*Note that the version of the 1925 offside rule required players to be in front of you and not level with you, as that still constitutes an offside.
After soccer implemented this change, it took 65 years before the rule was adapted again.
The 1990 Offside Rule Change
The primary rationale behind the 1990 offside rule change was the same as all previous changes; the need for more goals.
The 1990 offside rule only required two opposing players to be level with you to be onside. While previous iterations required the players to be in front of you, now you could be onside by staying level with the opposing player.
This offside rule is still in use in soccer today. While the sport may see another significant change to the rule soon, it still appears to work perfectly, with the sport seeing no shortage of goals either.
The 2005 Offside Rule Change
The change in 2005 was an attempt to clarify what part of a player’s body the referee should consider when deciding if a player is offside or not.
The International Football Association Board said that the referee should only consider the “part of the player’s head, body or feet closest to the defending team’s goal-line” when enforcing the offside rule.
The IFAB also laid out that a player’s hands and arms should be excluded from the referee’s decision because these body parts don’t give a player an advantage.
This image below helps you work out if a player is offside under the current rules.
Why Was the Offside Rule Introduced in Soccer?
The offside rule is beneficial to the game of soccer. The only person who may disagree is a striker caught offside while trying to score their first goal of the season!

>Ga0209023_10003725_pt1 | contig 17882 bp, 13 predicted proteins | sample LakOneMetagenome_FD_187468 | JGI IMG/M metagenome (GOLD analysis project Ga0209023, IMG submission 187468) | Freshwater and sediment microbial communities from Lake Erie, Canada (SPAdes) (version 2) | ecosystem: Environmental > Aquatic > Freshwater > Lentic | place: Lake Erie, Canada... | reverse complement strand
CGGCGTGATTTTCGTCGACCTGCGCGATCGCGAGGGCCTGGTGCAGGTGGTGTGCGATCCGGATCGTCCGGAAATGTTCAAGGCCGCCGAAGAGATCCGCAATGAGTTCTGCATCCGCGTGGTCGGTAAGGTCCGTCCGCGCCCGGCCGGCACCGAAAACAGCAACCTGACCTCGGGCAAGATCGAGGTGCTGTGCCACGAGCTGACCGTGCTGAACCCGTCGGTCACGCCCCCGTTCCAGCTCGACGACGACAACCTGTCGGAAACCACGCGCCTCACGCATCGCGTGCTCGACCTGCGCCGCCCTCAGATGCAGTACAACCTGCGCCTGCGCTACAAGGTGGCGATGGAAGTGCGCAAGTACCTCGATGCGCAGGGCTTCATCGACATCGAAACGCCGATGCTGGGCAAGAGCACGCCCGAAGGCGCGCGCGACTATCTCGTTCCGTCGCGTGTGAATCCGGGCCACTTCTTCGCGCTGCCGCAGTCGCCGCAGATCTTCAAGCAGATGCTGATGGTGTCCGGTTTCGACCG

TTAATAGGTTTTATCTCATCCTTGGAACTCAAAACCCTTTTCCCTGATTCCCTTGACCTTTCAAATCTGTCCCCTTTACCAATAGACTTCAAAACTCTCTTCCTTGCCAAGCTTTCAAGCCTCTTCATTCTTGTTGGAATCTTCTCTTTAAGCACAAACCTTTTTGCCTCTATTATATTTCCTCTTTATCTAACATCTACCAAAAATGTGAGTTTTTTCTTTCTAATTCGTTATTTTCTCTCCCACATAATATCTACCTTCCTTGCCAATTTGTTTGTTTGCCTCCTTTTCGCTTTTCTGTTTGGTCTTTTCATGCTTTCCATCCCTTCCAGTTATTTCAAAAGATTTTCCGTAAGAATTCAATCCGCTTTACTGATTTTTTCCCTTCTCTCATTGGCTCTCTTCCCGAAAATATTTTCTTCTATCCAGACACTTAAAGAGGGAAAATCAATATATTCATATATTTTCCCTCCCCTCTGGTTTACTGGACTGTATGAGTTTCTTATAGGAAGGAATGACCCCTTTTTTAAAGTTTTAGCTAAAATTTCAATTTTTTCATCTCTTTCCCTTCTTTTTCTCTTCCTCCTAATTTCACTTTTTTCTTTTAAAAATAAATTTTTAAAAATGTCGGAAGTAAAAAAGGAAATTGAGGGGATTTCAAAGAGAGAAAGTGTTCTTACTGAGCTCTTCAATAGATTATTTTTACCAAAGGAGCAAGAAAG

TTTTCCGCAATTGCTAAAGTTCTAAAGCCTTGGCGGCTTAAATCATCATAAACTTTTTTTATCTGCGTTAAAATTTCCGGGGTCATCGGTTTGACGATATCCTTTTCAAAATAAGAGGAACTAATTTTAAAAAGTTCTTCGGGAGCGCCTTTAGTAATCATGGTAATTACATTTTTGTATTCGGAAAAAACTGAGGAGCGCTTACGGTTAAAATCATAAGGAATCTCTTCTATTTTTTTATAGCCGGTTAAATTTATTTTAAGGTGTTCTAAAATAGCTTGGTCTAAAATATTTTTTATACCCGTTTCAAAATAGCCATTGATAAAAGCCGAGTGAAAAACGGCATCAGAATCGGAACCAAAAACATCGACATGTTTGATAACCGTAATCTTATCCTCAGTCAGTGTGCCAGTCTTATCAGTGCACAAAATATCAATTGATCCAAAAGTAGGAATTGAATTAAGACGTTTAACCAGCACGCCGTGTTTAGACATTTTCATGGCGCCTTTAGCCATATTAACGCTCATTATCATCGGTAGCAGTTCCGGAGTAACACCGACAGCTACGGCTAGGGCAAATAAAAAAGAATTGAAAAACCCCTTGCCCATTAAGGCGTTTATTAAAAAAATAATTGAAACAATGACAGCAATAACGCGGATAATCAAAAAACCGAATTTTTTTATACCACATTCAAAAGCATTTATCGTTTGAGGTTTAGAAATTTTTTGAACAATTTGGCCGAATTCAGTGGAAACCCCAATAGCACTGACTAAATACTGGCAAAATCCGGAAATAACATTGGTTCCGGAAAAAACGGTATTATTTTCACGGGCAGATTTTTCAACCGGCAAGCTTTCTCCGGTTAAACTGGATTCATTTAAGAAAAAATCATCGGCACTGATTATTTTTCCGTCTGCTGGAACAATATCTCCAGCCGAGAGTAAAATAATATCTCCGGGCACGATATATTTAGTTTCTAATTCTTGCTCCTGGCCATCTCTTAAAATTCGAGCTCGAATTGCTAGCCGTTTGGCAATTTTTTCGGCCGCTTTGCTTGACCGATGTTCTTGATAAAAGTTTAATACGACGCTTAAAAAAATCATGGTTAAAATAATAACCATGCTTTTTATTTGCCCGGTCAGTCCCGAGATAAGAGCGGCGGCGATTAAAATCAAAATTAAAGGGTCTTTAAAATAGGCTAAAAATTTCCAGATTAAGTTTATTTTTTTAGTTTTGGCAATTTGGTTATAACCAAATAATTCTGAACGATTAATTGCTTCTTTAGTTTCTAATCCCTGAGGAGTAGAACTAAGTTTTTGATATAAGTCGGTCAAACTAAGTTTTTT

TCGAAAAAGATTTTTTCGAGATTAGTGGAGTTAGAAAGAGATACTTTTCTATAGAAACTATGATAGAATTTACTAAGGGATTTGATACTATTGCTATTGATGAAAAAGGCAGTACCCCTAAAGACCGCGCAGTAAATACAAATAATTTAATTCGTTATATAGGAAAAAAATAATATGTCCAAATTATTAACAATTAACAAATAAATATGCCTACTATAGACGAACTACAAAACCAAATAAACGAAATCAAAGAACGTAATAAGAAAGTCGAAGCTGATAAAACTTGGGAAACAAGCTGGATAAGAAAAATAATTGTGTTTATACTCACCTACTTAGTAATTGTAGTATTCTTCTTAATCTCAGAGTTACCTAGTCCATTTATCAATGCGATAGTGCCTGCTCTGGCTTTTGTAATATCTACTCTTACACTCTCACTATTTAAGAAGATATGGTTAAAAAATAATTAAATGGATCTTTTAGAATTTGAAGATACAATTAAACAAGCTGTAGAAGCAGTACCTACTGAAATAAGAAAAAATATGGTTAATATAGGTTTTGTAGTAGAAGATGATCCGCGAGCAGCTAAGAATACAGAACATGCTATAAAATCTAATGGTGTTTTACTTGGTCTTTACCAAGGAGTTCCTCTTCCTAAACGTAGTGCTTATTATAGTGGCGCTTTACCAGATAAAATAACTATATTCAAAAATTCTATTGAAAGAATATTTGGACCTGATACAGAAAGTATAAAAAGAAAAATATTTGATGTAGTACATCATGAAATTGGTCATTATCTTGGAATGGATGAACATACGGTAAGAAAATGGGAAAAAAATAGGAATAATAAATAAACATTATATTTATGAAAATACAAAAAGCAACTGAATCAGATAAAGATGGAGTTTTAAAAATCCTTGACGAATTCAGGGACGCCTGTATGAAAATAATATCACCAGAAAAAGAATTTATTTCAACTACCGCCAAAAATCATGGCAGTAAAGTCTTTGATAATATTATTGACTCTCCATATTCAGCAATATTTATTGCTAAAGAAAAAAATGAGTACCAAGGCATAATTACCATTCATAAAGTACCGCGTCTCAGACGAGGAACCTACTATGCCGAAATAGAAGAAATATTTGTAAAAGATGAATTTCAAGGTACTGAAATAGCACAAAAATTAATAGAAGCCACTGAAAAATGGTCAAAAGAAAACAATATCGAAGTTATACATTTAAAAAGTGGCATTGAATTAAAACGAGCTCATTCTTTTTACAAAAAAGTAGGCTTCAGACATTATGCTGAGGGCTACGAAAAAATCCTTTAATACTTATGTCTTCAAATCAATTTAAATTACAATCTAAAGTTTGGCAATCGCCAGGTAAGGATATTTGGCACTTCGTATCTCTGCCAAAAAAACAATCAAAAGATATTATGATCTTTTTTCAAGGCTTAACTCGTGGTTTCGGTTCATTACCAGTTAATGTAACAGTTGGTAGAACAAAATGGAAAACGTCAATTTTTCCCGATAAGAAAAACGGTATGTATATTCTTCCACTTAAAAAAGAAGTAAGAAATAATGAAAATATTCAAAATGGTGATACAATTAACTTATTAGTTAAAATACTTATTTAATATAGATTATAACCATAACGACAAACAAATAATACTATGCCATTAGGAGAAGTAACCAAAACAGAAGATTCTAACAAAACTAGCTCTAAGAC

In that situation, the striker may ask why the offside rule is even necessary for soccer?
The main reason why the offside rule was introduced in soccer was to prevent goal-hanging. Goal-hanging gives a team an unfair advantage, and the offside rule minimizes this unbalanced situation.
Goal-hanging is a trick attackers use to score cheap goals by “hanging” at the opposing team’s goal in wait for goalscoring opportunities. It has been a significant problem in soccer, even before the sport became official.
Since goalies are at a disadvantage when facing a quality striker head-on, it’s clear that goal-hanging is cheating.
It’s important to note that the offside rule didn’t see instant universal adoption back in its first iteration.
But over time, as FIFA became the governing body of world soccer and became more inclusive, more people started to become members of the organization, requiring them to obey the rules of the game.
The offside rule has been pretty successful.
While it has been refined a few times because it can make it harder to score goals, it has proved to do more good than harm to the sport.
What Would Happen If There Was No Offside Rule?
Ever since the offside rule made its initial appearance, there have been a set of people against its existence. This group of offside critics believes that the rule stands in the way of a more entertaining game.
But how would soccer look if FIFA decides to scrap the offside rule?
Firstly, it would detract from the tactics that make the game exciting. The offside rule forces players and teams to be tactical, organize themselves, and rely on their core skills.
Without this rule, players will have too much space, and the tactical brilliance required to create scoring opportunities will disappear.
In today’s game, defenders must press and drop together at the right time, and forwards must time their runs to penetrate the defense.
The absence of an offside rule may not spell doom for the game automatically. Maybe defenders can actually up their game to put up with strikers that practice game-hanging.
However, since the offside rule has worked well until now, there isn’t any rationale behind removing it.
If you want to understand some more of the specifics of offsides in soccer I recommend you check out one of my related article below.